On 18 August, Social Development Minister Lindiwe Zulu controversially gazetted a proposal that workers pay up to 12% of their incomes into a government-administered social security fund. It was withdrawn by 1 September.
Zulu may have decided to act because of the ANC National Executive Committee (NEC) social transformation subcommittee’s apparent failure to finalise a new social grant policy.
The first draft on a BIG was meant to be completed in February, for presentation to the NEC and, with “its comments and guidance”, a final report was meant to have been completed in May in recognition of “the urgent decisions [needed] to address the devastating humanitarian crisis facing the country”, according to documents before the NEC.
That apparently didn’t happen, leading to Zulu’s inopportune August intervention — and National Treasury stepping in by commissioning research that, according to Business Day, should be publicly released soon.
And so Godongwana’s headache turns into a migraine — even as the MTBPS only adjusts government spending and signals priorities and shifts like tax increases that are announced in February’s Budget.
Thursday’s numbers are straightforward — with around R160-billion extra in the national kitty, R32.8-billion is for the support measures announced earlier this year, such as the continuation of the R350 grant to March 2022, and the R3.9-billion for the government’s special risk insurer Sasria to support businesses hit in July’s public disorder and looting.
Another R19-billion is taken to pay the recurring monthly R978 cash gratuity to all of South Africa’s 1.3-million public servants in what’s effectively a political accommodation after the government took a hard line of not implementing the salary increases in the third and final year of the wage deal.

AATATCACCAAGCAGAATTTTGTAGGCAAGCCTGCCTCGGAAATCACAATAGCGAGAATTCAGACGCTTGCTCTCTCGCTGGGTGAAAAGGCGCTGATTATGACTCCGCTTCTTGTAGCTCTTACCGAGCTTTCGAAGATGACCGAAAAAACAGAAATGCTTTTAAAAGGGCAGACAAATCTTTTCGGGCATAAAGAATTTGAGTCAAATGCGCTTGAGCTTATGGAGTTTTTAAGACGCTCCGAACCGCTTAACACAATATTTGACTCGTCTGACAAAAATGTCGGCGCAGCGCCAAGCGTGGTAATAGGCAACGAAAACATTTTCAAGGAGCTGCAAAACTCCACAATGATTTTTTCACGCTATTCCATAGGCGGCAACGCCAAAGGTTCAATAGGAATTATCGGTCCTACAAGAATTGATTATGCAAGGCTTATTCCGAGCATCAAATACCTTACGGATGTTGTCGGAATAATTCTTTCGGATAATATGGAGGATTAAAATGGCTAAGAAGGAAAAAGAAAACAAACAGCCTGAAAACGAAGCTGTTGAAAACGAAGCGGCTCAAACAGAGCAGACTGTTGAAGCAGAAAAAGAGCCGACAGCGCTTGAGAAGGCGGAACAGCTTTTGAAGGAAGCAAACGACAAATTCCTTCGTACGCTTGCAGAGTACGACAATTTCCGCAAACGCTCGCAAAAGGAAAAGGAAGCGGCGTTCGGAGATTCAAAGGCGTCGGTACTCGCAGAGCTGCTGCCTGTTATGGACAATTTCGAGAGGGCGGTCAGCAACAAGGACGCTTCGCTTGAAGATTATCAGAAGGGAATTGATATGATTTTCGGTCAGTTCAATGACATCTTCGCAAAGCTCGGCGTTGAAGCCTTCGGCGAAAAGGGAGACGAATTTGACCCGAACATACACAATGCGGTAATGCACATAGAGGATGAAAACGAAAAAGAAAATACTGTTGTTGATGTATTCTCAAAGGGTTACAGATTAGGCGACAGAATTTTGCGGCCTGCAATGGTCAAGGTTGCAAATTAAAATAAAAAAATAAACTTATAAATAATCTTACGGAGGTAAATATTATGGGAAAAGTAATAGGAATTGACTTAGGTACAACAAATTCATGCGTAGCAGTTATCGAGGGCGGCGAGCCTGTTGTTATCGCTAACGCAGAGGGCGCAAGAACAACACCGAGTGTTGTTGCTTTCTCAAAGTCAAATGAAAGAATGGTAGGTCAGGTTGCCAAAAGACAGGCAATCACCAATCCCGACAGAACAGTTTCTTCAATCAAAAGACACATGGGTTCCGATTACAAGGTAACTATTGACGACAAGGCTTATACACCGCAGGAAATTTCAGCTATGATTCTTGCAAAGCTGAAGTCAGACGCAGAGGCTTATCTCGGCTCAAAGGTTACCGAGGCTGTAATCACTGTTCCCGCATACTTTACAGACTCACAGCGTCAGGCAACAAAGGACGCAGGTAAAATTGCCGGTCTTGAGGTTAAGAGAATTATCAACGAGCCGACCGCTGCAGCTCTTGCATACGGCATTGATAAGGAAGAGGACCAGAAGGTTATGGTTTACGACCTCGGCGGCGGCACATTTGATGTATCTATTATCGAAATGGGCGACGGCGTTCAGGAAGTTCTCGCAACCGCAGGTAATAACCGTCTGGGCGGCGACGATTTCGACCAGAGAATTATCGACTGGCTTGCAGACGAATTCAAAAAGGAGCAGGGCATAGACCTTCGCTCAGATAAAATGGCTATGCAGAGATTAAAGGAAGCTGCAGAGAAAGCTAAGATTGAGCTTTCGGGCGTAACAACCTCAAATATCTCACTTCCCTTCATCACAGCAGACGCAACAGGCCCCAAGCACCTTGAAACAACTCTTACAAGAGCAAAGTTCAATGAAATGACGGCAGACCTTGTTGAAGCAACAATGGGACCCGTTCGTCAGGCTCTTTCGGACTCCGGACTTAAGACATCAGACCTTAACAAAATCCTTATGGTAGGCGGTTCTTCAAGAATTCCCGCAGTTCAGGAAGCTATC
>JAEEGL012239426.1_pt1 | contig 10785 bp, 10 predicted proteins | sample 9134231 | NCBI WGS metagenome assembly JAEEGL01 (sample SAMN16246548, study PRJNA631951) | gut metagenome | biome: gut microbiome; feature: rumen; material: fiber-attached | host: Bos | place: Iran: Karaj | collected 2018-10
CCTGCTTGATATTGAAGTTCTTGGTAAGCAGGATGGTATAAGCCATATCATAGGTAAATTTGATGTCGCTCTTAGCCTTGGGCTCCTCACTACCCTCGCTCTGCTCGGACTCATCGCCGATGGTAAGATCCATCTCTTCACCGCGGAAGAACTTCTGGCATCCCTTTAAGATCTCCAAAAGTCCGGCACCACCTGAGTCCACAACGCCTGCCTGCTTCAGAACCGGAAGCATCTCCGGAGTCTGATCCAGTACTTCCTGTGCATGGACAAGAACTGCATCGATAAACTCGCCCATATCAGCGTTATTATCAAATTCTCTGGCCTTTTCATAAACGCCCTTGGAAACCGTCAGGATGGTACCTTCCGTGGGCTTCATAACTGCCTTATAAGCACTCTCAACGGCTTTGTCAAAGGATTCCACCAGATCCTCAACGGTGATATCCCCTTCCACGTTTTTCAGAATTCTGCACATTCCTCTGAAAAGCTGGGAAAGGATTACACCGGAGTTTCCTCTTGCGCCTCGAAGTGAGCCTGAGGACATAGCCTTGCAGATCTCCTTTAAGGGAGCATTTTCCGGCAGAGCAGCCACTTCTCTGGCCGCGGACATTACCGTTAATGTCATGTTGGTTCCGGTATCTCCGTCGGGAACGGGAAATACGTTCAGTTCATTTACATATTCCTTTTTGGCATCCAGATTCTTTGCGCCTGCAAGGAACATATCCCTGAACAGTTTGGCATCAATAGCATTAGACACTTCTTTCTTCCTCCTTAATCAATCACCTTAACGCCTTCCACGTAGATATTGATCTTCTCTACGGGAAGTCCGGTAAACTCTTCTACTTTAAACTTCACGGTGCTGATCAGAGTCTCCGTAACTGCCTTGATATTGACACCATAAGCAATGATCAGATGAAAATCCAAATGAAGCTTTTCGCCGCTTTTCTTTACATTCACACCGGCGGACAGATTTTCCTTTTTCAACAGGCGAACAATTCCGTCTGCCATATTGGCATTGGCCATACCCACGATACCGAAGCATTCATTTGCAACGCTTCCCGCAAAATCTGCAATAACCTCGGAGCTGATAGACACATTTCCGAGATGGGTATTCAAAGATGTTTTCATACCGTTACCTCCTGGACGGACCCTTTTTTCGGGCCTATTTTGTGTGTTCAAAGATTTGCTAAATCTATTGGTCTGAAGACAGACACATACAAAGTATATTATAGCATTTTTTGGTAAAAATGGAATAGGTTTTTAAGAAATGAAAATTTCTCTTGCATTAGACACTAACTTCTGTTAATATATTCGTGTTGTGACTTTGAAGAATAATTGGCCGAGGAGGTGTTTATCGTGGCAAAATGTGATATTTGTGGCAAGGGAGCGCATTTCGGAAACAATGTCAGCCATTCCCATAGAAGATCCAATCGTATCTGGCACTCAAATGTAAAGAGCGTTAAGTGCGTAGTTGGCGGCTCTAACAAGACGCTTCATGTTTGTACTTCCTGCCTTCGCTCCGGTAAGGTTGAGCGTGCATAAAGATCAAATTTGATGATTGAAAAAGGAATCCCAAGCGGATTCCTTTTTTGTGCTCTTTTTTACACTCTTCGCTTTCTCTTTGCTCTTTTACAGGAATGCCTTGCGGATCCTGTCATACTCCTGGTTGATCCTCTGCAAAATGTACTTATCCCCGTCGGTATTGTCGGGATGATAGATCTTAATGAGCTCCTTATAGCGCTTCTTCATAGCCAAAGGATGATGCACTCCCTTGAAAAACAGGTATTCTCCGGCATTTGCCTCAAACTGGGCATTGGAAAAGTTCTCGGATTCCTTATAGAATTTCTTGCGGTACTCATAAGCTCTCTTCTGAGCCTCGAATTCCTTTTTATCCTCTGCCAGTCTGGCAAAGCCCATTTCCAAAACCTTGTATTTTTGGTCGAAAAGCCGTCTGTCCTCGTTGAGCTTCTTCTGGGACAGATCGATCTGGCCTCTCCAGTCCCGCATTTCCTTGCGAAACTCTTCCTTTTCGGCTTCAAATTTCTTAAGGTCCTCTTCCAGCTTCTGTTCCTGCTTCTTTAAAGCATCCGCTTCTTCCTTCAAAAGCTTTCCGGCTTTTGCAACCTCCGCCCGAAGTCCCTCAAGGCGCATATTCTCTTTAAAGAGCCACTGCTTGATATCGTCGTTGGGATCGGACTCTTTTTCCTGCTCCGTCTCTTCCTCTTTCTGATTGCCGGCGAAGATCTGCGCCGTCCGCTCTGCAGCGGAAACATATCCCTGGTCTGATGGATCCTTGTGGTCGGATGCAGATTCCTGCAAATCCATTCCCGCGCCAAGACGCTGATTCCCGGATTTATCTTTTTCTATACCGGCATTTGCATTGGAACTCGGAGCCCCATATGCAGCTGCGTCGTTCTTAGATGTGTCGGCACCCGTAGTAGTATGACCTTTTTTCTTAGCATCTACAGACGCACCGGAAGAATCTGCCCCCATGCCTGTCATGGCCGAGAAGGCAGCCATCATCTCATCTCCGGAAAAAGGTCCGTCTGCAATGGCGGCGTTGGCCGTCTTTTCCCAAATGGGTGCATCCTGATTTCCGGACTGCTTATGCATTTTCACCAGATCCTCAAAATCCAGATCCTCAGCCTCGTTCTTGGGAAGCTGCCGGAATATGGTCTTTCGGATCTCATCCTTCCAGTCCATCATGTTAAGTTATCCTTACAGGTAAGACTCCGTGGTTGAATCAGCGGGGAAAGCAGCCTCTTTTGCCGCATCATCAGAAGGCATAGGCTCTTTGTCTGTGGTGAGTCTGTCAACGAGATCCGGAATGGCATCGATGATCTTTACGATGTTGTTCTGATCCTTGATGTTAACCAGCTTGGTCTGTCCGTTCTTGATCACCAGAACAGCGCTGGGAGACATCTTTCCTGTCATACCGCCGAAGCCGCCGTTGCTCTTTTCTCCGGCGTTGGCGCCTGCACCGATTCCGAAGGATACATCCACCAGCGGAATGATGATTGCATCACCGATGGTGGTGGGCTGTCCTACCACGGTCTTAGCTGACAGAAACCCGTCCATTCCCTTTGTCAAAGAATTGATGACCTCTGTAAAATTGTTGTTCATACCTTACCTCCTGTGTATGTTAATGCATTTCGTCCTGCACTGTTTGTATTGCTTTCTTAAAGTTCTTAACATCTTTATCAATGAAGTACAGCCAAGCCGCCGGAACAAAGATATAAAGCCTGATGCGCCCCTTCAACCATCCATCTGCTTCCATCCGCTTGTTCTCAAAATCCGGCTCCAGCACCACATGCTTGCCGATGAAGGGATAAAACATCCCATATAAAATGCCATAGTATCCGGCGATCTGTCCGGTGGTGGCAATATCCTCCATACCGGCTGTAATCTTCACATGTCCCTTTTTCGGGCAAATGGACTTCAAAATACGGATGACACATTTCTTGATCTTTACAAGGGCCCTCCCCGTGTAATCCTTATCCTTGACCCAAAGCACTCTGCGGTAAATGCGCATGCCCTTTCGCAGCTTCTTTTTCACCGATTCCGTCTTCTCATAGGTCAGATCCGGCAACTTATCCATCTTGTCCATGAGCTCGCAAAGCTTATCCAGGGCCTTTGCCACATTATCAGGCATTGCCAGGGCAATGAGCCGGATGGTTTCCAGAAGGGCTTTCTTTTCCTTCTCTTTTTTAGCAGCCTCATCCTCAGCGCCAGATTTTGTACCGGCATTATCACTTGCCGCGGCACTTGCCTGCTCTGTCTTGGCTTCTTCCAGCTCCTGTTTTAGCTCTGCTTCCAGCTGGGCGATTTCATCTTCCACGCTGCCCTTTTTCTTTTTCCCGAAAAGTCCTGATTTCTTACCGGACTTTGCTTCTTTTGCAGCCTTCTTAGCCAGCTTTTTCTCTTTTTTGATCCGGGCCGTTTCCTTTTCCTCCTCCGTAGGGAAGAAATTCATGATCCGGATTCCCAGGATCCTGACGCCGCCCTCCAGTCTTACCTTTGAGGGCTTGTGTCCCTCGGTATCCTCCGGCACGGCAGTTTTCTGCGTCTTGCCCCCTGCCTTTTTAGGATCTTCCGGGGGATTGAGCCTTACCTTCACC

That leaves around R100-billion of the additional revenue collected mainly off the back of a mining tax windfall. But the begging bowl line is long — from state-owned entities like SAA, Land Bank, Post Office, SABC and Denel, to departments whose status has been boosted in the ongoing Covid-19 lockdown, like the SA National Defence Force and the SA Police Service.
But throwing money at the problem hasn’t worked. Rolling power outages are continuing despite Eskom getting an annual R23-billion bailout over a decade from 2019, as announced in the 2019 Budget, plus an additional R59-billion over two years, which was announced in the October 2019 Special Appropriation legislation.
What holds true for Eskom holds true across government.
It’s not about the money or pretty words, but policy coherence, implementation and the necessary hard work to actually make it happen. That’s outside the purview of Thursday’s MTBPS. DM